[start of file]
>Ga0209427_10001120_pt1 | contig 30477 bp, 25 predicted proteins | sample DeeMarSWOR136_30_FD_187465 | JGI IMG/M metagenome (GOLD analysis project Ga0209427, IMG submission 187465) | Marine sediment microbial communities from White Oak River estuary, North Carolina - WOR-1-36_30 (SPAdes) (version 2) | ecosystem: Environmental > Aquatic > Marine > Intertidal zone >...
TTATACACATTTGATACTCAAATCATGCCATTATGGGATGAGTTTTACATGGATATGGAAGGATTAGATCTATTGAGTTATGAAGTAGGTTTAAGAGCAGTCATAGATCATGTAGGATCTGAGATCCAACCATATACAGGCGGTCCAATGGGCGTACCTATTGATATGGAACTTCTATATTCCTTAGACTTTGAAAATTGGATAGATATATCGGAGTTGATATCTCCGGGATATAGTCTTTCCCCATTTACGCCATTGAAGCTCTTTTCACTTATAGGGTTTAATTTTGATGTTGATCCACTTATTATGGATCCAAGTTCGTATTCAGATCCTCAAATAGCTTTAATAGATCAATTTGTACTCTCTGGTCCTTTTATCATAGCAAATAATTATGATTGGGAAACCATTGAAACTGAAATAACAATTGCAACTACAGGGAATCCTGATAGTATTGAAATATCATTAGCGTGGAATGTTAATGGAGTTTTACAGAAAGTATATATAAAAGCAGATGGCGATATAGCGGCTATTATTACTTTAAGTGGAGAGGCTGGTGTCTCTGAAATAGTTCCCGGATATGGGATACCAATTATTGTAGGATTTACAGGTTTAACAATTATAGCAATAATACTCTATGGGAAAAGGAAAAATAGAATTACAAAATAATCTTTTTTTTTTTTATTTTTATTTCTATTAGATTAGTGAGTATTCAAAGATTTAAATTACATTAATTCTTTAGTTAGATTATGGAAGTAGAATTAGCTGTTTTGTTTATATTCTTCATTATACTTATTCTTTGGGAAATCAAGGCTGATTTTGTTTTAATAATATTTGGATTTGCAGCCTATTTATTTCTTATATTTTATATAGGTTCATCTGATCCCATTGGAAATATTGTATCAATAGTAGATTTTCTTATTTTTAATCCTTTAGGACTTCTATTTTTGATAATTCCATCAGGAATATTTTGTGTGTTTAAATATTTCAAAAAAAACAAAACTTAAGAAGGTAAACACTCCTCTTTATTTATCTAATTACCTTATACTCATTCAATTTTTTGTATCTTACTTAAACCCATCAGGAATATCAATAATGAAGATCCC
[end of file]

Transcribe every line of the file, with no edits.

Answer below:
>Ga0209427_10001120_pt1 | contig 30477 bp, 25 predicted proteins | sample DeeMarSWOR136_30_FD_187465 | JGI IMG/M metagenome (GOLD analysis project Ga0209427, IMG submission 187465) | Marine sediment microbial communities from White Oak River estuary, North Carolina - WOR-1-36_30 (SPAdes) (version 2) | ecosystem: Environmental > Aquatic > Marine > Intertidal zone >...
TTATACACATTTGATACTCAAATCATGCCATTATGGGATGAGTTTTACATGGATATGGAAGGATTAGATCTATTGAGTTATGAAGTAGGTTTAAGAGCAGTCATAGATCATGTAGGATCTGAGATCCAACCATATACAGGCGGTCCAATGGGCGTACCTATTGATATGGAACTTCTATATTCCTTAGACTTTGAAAATTGGATAGATATATCGGAGTTGATATCTCCGGGATATAGTCTTTCCCCATTTACGCCATTGAAGCTCTTTTCACTTATAGGGTTTAATTTTGATGTTGATCCACTTATTATGGATCCAAGTTCGTATTCAGATCCTCAAATAGCTTTAATAGATCAATTTGTACTCTCTGGTCCTTTTATCATAGCAAATAATTATGATTGGGAAACCATTGAAACTGAAATAACAATTGCAACTACAGGGAATCCTGATAGTATTGAAATATCATTAGCGTGGAATGTTAATGGAGTTTTACAGAAAGTATATATAAAAGCAGATGGCGATATAGCGGCTATTATTACTTTAAGTGGAGAGGCTGGTGTCTCTGAAATAGTTCCCGGATATGGGATACCAATTATTGTAGGATTTACAGGTTTAACAATTATAGCAATAATACTCTATGGGAAAAGGAAAAATAGAATTACAAAATAATCTTTTTTTTTTTTATTTTTATTTCTATTAGATTAGTGAGTATTCAAAGATTTAAATTACATTAATTCTTTAGTTAGATTATGGAAGTAGAATTAGCTGTTTTGTTTATATTCTTCATTATACTTATTCTTTGGGAAATCAAGGCTGATTTTGTTTTAATAATATTTGGATTTGCAGCCTATTTATTTCTTATATTTTATATAGGTTCATCTGATCCCATTGGAAATATTGTATCAATAGTAGATTTTCTTATTTTTAATCCTTTAGGACTTCTATTTTTGATAATTCCATCAGGAATATTTTGTGTGTTTAAATATTTCAAAAAAAACAAAACTTAAGAAGGTAAACACTCCTCTTTATTTATCTAATTACCTTATACTCATTCAATTTTTTGTATCTTACTTAAACCCATCAGGAATATCAATAATGAAGATCCC